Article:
We love and reason because God loves and reasons and holds our hand while we do it. #CSLewis
— C. S. Lewis (@CSLewisDaily) December 18, 2011
(Longer quote on Facebook.)
I love the way Lewis describes this, because when people say things like, “well if God’s in control, then what does it matter what I do?” I feel the same as when I’m helping my kids form letters (or shapes), and their grip goes slack because I’m guiding the pencil’s movement. It’s like the point of what we’re doing is lost on them — as if so long as the triangle’s drawn, our work is done.
Of course, if I wanted to get a triangle on a piece of paper, I could do it all by myself — and with a lot less trouble, to boot. But the goal of the exercise isn’t the triangle; it’s that my children learn — in a real, first-hand, experiential way — how triangles are made.
Asaph the Psalmist quotes God talking about our obedience in relation to His needs:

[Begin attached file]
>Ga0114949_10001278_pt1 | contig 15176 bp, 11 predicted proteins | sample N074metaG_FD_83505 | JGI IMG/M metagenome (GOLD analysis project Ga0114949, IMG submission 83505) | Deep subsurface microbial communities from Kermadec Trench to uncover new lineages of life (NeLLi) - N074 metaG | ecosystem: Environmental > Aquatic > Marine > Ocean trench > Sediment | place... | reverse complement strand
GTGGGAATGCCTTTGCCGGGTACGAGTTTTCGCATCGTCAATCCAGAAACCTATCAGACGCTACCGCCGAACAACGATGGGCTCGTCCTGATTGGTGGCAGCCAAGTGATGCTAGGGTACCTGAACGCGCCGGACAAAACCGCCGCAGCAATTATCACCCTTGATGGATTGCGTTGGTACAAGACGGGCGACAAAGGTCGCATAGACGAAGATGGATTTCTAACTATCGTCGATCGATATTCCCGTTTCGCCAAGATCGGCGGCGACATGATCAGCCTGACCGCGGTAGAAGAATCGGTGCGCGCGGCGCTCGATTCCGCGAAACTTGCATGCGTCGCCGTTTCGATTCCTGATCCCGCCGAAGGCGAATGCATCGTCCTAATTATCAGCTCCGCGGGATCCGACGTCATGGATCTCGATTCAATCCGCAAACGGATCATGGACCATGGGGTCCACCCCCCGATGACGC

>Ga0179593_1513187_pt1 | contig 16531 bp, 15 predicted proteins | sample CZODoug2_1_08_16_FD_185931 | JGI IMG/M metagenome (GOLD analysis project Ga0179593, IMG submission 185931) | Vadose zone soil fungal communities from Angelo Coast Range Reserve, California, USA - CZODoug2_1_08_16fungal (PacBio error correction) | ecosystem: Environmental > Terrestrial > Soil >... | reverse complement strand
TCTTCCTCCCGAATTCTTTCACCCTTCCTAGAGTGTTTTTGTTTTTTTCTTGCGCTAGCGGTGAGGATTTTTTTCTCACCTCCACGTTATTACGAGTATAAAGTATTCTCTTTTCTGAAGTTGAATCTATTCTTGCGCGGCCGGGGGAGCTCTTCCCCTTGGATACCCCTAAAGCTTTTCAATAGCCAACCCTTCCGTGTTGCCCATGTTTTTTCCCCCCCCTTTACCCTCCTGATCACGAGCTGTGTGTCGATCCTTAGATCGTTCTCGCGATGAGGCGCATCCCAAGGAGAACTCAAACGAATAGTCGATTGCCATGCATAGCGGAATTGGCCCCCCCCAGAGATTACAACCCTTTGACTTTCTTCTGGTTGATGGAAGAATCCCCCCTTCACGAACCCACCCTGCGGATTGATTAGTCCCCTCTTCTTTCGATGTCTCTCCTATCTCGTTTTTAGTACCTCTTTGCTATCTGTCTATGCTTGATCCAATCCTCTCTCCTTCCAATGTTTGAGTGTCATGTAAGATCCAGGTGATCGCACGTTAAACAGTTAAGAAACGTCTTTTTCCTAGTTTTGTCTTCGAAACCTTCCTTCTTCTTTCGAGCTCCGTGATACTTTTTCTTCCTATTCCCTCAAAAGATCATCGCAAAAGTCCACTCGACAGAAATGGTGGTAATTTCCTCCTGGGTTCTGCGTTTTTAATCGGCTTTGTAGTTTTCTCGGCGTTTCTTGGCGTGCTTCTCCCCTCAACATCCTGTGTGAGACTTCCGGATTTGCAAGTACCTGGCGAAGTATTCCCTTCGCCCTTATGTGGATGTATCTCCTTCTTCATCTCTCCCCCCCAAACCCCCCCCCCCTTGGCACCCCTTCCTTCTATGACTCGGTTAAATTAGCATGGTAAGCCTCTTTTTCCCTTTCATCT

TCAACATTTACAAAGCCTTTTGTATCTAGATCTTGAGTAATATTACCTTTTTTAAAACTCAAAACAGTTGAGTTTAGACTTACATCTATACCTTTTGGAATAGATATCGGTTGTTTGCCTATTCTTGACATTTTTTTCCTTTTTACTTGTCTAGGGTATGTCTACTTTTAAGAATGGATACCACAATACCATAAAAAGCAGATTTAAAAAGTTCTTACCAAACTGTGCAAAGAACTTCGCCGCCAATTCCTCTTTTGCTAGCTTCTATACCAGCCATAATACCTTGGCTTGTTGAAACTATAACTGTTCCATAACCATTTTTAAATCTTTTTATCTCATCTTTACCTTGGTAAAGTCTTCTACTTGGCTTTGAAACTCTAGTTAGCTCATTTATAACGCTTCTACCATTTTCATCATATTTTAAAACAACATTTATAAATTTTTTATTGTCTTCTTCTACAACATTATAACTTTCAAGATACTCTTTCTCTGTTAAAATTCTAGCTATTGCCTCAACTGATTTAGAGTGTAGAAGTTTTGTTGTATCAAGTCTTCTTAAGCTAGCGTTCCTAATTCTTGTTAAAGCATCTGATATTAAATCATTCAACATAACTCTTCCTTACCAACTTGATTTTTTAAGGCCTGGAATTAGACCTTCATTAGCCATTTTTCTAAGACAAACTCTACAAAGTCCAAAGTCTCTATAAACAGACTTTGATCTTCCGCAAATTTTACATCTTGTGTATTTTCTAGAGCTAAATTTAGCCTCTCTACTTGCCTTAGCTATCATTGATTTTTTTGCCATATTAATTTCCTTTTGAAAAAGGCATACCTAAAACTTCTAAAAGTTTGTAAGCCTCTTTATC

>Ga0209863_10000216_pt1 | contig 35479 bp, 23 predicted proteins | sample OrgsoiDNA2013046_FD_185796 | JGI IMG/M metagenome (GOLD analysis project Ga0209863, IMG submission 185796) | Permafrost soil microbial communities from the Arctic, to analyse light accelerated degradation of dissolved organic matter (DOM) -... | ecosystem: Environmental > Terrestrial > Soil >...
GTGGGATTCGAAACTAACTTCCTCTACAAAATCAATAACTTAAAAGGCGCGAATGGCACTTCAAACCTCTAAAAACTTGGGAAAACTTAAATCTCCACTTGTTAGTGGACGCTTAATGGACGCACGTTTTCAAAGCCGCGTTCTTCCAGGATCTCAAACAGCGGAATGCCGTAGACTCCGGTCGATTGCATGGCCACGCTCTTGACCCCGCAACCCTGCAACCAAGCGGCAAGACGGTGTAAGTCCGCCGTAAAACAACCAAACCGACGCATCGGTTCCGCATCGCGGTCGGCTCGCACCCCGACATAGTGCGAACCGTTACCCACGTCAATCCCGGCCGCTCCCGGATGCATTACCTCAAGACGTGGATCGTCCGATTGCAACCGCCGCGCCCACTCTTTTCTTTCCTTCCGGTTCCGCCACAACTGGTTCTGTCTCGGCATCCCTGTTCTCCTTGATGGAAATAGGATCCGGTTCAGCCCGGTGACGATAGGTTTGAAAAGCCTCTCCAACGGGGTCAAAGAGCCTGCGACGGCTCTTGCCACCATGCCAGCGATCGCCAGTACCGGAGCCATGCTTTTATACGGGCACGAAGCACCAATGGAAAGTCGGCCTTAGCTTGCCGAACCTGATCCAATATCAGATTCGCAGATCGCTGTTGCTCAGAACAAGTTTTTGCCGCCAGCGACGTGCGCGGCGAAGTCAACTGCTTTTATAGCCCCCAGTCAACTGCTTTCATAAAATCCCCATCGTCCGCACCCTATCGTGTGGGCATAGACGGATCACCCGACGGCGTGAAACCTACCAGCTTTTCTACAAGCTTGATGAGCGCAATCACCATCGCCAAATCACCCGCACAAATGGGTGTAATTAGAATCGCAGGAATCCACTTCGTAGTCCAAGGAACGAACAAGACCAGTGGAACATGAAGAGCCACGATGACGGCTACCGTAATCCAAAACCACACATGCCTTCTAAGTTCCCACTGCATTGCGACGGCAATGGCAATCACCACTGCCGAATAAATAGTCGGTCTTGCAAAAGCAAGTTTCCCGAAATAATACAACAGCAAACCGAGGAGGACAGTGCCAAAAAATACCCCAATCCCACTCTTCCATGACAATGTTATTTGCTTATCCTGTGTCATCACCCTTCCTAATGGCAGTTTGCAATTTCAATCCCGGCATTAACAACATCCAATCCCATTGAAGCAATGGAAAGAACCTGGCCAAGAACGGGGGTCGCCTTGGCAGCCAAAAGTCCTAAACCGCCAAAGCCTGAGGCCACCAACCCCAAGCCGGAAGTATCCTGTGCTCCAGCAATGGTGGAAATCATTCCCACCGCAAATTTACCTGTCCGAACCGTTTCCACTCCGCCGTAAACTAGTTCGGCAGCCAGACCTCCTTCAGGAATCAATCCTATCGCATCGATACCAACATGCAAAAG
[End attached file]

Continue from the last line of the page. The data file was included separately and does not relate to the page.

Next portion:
“I do not need the bulls from your barns
or the goats from your pens.
For all the animals of the forest are mine,
and I own the cattle on a thousand hills.
I know every bird on the mountains,
and all the animals of the field are mine.
If I were hungry, I would not tell you,
for all the world is mine and everything in it.”
— Psalm 50:9-12 (NLT)
God doesn’t call us to “love and reason” — and pray, and read the Scriptures, and care for the poor, and extend hospitality to strangers, and sing our hearts out to Him — because He needs anything from us. He calls us to these things because His goal is to make us like Him:
“But we all, with unveiled face, beholding as in a mirror the glory of the Lord, are being transformed into the same image from glory to glory, just as by the Spirit of the Lord.”
— 2 Corinthians 3:18 (NKJ)
“…work out your own salvation with fear and trembling, for it is God who works in you, both to will and to work for his good pleasure.”
— Philippians 2:12b-13 (ESV)